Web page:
Disagreeing Well in Public Life: How can conflicting opinions coexist peacefully in politics?

The Disagreeing Well panel sit on stage in front of a presentation screen.
The Disagreeing Well panel sit on stage in front of a presentation screen.
VPEE Student Journalist Defne Kutay shares highlights and reflections on the panel discussion, part of UCL’s Disagreeing Well Campaign.

Politics should never be regarded as a competition where the contestant with the loudest voice wins. Disputes can only be effectively settled if we allow for conflicting opinions to exist peacefully.

But how might this be possible? How can we disagree well?

Embracing diversity also means welcoming a wide variety of perspectives and acknowledging opposing views. UCL’s Disagreeing Well campaign aims to cover this issue by providing our community and the wider public with the skills needed to have respectful conversations. Through educational materials and panel events, the campaign investigates how we can accommodate diverging ideas and maintain mutual respect.

UCL has held three panel events as part of the Disagreeing Well public series: Disagreeing Well in Higher Education , Disagreeing Well in an Online World , and the latest addition: Disagreeing Well in Public Life.

Held on the 15 May, Disagreeing Well in Public Life saw five speakers join broadcaster, radio presenter and panel Chair Ayesha Hazarika to address the role of debate in the polarised political spectrum. The speakers included the UK Director of More in Common, Luke Tryl; CEO of the Jo Cox Foundation, Su Moore; Chair of the Maternal Mental Health Alliance, Luciana Berger; Executive Chair of Bright Blue, Ryan Shorthouse; and Associate Professor of Political Philosophy and Public Policy at UCL, Jeff Howard.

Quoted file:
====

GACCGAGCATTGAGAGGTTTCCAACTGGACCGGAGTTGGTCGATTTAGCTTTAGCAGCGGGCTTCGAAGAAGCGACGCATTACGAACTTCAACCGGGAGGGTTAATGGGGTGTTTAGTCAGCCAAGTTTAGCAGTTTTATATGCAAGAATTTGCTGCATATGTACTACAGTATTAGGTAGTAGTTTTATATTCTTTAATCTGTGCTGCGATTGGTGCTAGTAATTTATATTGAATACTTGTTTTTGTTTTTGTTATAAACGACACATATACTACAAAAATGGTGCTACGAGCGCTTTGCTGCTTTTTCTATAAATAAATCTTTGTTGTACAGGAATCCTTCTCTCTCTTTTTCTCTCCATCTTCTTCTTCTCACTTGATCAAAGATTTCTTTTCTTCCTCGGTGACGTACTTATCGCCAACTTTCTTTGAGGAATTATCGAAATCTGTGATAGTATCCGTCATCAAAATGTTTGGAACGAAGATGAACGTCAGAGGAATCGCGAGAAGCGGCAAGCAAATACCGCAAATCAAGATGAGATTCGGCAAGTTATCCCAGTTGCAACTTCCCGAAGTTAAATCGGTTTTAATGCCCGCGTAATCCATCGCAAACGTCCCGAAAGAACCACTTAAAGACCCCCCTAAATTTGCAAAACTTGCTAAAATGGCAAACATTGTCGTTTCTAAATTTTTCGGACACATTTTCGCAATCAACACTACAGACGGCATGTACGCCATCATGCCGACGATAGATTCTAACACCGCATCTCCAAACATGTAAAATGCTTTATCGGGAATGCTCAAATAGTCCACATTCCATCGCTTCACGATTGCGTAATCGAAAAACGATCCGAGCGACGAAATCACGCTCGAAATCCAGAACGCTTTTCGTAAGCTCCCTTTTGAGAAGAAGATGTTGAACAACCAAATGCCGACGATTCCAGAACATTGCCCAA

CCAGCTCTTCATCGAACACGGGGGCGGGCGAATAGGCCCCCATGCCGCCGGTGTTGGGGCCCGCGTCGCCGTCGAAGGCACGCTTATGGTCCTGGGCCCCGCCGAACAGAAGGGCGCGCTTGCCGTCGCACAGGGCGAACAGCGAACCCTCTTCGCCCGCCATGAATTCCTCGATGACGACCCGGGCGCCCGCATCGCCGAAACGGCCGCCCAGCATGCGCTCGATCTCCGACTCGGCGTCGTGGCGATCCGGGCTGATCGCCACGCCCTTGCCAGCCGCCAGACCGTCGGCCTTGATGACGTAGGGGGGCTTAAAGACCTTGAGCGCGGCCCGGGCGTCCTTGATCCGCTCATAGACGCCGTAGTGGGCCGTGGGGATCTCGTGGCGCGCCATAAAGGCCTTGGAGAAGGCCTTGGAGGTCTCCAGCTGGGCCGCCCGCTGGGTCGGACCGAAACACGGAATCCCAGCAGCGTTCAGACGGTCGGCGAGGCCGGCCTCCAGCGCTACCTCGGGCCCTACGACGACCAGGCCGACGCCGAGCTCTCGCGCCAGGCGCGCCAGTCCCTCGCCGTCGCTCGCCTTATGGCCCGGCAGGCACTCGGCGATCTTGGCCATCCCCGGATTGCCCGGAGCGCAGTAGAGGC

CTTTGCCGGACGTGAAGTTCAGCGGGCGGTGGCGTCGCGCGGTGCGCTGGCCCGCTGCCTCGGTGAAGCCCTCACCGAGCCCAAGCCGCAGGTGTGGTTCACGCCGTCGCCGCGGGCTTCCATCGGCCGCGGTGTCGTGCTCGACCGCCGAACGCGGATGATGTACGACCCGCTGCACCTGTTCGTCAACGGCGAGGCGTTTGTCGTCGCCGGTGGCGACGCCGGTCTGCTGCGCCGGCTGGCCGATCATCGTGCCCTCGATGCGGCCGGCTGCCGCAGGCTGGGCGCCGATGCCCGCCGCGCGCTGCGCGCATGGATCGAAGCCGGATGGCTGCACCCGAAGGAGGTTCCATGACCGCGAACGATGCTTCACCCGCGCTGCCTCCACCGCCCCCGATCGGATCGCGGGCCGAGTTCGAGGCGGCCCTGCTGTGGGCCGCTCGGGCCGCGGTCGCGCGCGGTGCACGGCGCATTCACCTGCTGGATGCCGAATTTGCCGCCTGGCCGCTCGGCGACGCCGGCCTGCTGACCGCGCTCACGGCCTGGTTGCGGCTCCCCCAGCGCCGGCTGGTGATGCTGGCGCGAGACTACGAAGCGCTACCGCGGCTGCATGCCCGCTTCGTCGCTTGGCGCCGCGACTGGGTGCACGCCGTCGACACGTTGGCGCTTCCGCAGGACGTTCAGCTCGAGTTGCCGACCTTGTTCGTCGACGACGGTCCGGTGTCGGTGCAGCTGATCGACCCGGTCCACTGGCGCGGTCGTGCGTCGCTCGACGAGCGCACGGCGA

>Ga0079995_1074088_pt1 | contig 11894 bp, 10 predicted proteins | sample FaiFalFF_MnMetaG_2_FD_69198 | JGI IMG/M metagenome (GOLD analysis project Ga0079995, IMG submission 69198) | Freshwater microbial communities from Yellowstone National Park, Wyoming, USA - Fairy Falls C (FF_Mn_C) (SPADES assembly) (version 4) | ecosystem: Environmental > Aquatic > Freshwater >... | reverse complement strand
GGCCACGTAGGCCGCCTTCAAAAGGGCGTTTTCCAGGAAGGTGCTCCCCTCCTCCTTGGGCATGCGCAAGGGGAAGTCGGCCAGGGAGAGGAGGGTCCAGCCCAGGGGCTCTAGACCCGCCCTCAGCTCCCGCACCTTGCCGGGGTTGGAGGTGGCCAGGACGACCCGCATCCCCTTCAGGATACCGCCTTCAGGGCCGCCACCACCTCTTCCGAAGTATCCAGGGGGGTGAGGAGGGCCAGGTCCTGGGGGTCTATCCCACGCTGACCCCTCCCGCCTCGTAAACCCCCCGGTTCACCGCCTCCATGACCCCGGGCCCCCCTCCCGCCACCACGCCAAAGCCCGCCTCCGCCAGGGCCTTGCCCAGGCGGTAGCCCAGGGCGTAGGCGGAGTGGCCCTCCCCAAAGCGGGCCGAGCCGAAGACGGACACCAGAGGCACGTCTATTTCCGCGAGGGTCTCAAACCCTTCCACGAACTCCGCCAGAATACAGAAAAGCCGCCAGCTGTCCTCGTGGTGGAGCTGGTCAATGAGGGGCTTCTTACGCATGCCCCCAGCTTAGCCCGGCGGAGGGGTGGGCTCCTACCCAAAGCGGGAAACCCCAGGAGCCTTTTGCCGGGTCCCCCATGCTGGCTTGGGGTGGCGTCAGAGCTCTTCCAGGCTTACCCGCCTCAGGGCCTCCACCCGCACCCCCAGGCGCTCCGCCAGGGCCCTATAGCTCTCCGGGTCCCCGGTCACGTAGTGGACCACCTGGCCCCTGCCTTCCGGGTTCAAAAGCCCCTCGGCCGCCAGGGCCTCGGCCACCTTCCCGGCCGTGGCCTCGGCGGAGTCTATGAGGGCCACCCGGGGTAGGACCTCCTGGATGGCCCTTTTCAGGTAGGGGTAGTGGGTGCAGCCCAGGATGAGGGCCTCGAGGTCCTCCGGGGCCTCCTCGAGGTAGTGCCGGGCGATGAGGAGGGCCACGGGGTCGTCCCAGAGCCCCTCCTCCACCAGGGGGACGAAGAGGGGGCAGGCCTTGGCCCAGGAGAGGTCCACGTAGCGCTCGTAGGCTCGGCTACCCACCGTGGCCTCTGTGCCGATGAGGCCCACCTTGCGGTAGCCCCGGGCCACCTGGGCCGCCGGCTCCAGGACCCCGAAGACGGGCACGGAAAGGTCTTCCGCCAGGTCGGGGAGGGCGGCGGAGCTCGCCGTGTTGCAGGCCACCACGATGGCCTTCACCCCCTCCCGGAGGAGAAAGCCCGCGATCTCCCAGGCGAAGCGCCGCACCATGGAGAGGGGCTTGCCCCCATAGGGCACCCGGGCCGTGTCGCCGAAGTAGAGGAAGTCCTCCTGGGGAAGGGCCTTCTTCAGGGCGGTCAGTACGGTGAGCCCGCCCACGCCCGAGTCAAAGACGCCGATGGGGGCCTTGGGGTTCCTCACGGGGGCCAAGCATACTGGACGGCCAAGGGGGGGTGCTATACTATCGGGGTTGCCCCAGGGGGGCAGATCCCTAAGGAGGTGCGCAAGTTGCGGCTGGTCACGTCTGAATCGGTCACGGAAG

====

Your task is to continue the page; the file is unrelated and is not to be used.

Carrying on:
Is disagreement beneficial?

Panel chair Ayesha Hazarika initiated the discussion by explaining that diversity of thought is favourable for society. We should not aim to reduce differing opinions; rather, we should shift our focus towards being able to disagree without severing our relationships with other people. We should learn to listen critically to opposing arguments instead of attacking them.

Is the solution simply being nicer to each other?

In his remarks, Luke Tryl mentioned that although it is imperative to have a kind and open-minded approach when communicating with others, disagreeing well does not mean avoiding controversy or not disagreeing at all.

Su Moore’s speech also brought to attention that avoiding disagreements causes politicians to avoid addressing certain crucial issues. Opinions that challenge the status quo are key instruments in bringing about meaningful policy change. Hence, eliminating disagreements altogether is not a desirable solution for any democracy.